Another Tax Day has come. This year brings a bitter reminder of the perils of U.S. tax policy, particularly the ill-conceived medical device tax. The tax has gobbled an estimated $450 million from manufacturers’ pockets since Jan. 1. While costs could hit $2 billion annually, the true costs in terms of foregone opportunity in medical advances could be incalculable. In an opinion piece in the Wall Street Journal, Siemens Healthcare CEO Gregory Sorenson makes an impassioned appeal on behalf of current and future patients for the repeal of the tax.

A former radiology resident diagnosed with insomnia is suing Dartmouth-Hitchcock Medical Center. The suit claims that the medical center violated the Americans with Disabilities Act by failing to accommodate for her condition and requiring her to take overnight call shifts.

Kevin McNamara, Nova Scotia’s deputy health minister, has accused 27 radiologists of “potentially inappropriate billing” over a two-year period. The dispute centers on use of a CT fee code for certain procedures in four provinces.

Quebec physicians are lobbying the provincial health board to reverse its decades-long policy of “two-tiered medicine” that limits imaging reimbursement to exams provided in public institutions. The wait for CT, MRI and ultrasound exams in hospitals can extend to two years, while the costs for MR studies in private institutions can reach $1,000.

A first look at President Obama’s proposed budget indicates that the POTUS has set his sights on the oft-reviled Stark loopholes.

University of Wisconsin (UW) School of Medicine and Public Health in Madison has bucked national CT colonography (CTC) non reimbursement policy and delivered the exam as a screening option for eligible patients since 2004. Credit for the unique program largely rests with Perry J. Pickhardt, MD, UW radiologist. The program also demonstrates the power of radiology leadership.

Raising the Medicare eligibility age from 65 to 67 years may epitomize the phrase penny wise and pound foolish, according to a National Public Radio feature.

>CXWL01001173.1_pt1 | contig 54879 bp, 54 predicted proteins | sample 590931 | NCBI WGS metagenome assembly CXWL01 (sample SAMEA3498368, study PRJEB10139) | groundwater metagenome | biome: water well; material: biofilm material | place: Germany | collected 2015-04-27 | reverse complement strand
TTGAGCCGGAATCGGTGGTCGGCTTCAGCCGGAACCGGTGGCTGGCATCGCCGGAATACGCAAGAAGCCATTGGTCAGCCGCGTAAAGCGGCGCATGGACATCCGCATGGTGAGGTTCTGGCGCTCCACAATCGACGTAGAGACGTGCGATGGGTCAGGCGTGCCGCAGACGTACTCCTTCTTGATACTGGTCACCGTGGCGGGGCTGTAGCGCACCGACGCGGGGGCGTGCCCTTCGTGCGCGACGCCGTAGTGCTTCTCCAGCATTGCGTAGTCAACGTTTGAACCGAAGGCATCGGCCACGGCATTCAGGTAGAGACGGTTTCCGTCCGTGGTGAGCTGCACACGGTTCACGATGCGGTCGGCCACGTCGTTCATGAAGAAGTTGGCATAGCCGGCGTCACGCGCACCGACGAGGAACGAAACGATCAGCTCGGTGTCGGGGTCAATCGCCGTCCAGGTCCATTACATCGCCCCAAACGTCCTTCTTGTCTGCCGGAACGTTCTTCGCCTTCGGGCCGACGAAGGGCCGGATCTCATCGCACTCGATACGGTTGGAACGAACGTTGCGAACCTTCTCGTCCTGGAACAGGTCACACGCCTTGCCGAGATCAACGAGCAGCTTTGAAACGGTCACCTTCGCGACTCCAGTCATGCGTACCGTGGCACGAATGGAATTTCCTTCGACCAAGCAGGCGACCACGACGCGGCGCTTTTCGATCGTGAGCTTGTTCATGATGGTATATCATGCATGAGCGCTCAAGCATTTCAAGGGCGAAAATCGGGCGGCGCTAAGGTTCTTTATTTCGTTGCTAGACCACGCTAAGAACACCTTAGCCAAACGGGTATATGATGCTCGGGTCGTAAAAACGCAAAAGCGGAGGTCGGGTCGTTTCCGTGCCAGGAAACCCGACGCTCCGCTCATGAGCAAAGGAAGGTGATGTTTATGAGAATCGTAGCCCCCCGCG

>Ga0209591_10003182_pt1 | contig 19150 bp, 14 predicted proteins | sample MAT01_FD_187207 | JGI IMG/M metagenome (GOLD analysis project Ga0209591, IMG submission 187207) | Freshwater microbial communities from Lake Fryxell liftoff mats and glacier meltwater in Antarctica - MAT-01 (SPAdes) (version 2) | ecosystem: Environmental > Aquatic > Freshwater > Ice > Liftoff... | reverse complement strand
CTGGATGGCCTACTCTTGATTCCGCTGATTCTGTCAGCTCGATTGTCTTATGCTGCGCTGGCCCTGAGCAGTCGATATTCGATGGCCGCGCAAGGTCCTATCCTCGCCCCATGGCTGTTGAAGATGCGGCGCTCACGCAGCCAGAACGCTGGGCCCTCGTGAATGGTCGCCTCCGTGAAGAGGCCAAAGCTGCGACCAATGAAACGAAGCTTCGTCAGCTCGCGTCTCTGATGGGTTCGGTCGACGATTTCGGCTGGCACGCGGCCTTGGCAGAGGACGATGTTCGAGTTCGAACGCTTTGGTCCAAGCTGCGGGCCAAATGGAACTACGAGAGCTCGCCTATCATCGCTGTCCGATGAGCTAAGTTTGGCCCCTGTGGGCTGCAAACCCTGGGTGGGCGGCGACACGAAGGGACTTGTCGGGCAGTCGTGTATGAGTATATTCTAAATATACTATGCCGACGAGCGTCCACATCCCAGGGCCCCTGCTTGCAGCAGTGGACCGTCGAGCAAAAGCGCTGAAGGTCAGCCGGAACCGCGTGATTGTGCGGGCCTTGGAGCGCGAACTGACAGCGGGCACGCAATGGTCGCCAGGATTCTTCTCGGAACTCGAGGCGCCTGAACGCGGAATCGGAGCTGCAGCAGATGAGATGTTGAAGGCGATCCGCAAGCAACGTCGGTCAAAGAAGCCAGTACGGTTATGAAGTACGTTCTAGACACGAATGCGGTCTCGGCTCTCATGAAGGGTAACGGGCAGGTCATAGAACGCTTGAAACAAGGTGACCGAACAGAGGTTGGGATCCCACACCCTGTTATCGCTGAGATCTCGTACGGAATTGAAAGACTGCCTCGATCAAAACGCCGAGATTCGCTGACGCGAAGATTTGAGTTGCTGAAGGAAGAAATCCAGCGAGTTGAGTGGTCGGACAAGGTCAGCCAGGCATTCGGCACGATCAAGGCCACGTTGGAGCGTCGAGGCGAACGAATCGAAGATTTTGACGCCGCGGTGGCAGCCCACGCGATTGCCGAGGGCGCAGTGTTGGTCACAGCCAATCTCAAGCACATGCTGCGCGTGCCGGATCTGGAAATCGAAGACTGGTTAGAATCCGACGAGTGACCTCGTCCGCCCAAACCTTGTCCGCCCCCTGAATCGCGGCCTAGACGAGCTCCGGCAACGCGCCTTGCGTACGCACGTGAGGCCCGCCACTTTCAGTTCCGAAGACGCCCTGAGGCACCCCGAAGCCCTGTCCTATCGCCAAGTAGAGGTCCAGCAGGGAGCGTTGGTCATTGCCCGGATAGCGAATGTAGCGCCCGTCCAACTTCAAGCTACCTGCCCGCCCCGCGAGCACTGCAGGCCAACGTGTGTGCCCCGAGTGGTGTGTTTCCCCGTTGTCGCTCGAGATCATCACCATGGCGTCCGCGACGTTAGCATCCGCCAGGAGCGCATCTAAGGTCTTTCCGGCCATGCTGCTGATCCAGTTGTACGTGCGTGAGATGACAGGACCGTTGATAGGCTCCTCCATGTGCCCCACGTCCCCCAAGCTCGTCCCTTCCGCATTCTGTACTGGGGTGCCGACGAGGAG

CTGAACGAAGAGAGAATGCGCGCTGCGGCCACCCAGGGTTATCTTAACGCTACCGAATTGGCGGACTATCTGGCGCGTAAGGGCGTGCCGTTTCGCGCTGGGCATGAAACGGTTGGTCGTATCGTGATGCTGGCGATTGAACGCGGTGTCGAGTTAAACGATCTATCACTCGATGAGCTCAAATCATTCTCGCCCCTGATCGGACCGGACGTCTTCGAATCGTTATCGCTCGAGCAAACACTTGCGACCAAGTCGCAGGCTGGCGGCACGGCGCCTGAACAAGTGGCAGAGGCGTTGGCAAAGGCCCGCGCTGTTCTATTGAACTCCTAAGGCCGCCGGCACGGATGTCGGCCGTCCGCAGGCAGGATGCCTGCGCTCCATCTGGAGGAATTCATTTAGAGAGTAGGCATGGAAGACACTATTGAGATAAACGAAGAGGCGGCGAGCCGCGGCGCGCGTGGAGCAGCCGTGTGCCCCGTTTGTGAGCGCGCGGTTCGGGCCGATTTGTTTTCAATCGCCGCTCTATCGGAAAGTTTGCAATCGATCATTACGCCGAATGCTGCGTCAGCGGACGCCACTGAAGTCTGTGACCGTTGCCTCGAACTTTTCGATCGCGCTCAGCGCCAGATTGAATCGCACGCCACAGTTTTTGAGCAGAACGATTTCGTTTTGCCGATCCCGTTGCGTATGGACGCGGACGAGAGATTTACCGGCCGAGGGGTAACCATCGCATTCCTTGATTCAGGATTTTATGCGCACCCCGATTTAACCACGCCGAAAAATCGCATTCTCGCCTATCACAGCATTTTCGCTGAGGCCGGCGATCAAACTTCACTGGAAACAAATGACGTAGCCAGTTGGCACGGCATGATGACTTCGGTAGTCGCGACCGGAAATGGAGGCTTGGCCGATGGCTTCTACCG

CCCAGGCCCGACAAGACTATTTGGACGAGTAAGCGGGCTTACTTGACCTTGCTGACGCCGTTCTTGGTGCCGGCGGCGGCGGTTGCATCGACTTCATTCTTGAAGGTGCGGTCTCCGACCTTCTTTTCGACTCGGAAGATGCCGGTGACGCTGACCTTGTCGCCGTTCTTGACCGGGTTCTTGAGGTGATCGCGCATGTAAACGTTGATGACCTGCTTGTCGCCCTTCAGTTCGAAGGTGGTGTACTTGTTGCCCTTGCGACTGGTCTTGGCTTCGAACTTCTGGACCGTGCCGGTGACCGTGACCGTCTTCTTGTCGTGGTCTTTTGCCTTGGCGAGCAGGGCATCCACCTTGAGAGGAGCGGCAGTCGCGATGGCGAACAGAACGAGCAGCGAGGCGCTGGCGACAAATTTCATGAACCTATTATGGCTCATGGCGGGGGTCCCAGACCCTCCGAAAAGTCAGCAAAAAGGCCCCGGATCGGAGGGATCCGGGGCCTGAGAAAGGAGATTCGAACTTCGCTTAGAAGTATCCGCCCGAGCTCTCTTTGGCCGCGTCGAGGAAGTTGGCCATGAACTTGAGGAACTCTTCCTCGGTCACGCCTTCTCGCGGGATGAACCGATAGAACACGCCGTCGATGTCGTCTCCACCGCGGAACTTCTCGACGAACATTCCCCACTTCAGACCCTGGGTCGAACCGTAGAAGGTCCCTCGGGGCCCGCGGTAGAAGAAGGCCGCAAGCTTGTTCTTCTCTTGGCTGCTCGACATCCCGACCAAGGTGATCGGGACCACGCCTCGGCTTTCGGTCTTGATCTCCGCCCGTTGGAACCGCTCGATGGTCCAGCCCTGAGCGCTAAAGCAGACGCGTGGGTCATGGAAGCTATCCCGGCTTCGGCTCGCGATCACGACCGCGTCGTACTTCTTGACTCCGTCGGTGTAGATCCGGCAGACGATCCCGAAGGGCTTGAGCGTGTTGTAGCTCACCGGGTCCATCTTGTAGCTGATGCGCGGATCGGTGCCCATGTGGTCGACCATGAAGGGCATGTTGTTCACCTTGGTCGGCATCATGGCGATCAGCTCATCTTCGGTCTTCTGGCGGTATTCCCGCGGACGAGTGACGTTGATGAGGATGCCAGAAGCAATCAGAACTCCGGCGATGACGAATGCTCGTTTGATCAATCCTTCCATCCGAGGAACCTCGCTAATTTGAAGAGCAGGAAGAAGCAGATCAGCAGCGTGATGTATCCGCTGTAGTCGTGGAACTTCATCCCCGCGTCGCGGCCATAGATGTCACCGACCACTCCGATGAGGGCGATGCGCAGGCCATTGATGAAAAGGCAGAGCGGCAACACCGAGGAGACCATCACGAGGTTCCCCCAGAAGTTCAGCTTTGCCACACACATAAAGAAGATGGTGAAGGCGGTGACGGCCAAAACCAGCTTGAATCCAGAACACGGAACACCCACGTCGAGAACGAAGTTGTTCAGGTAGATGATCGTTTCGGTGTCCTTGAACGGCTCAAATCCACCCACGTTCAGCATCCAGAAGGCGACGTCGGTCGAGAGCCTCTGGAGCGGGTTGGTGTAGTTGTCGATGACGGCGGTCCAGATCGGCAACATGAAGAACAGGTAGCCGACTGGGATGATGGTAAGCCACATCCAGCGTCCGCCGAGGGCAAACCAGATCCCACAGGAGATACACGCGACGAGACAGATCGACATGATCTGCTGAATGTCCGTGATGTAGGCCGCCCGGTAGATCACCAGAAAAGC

Scientists at the ATR Computation Neuroscience Laboratories in Kyoto, Japan, have found a way to predict what a person is dreaming about based on fMRI scans of dreamers.

As radiation exposure continues to grab headlines and patients ply physicians with questions, more providers are transitioning to low-dose imaging. However, the road to low-dose CT is riddled with potholes.

As healthcare providers strive to tap into patient engagement and radiologists attempt to personalize their specialty, it may pay to walk a mile in patients’ shoes. Cleveland Clinic provides viewers a lens into patients’ thoughts and struggles in this brief, but compelling, video. It’s a poignant reminder that pausing to consider the person behind the patient might just make one a better provider.

Researchers at the University of Notre Dame in South Bend, Ind., have created a 3D anatomical model by combining CT scans with 3D printing technology.

World class healthcare. It’s everyone’s vision and the ultimate goal. Getting there will be hard work. Gregory Goldstein, MD, president of MetisMD, detailed three strategies to help primary care providers tap into the wealth of expertise lurking behind the reading room door in in HuffPost Healthy Living April 3. They are: ask questions of radiologists, communicate with imagers before the exam and leverage technology for collaborative image viewing. Though the advice targets clinicians, the savviest radiologists are taking steps to assist clinicians with these strategies.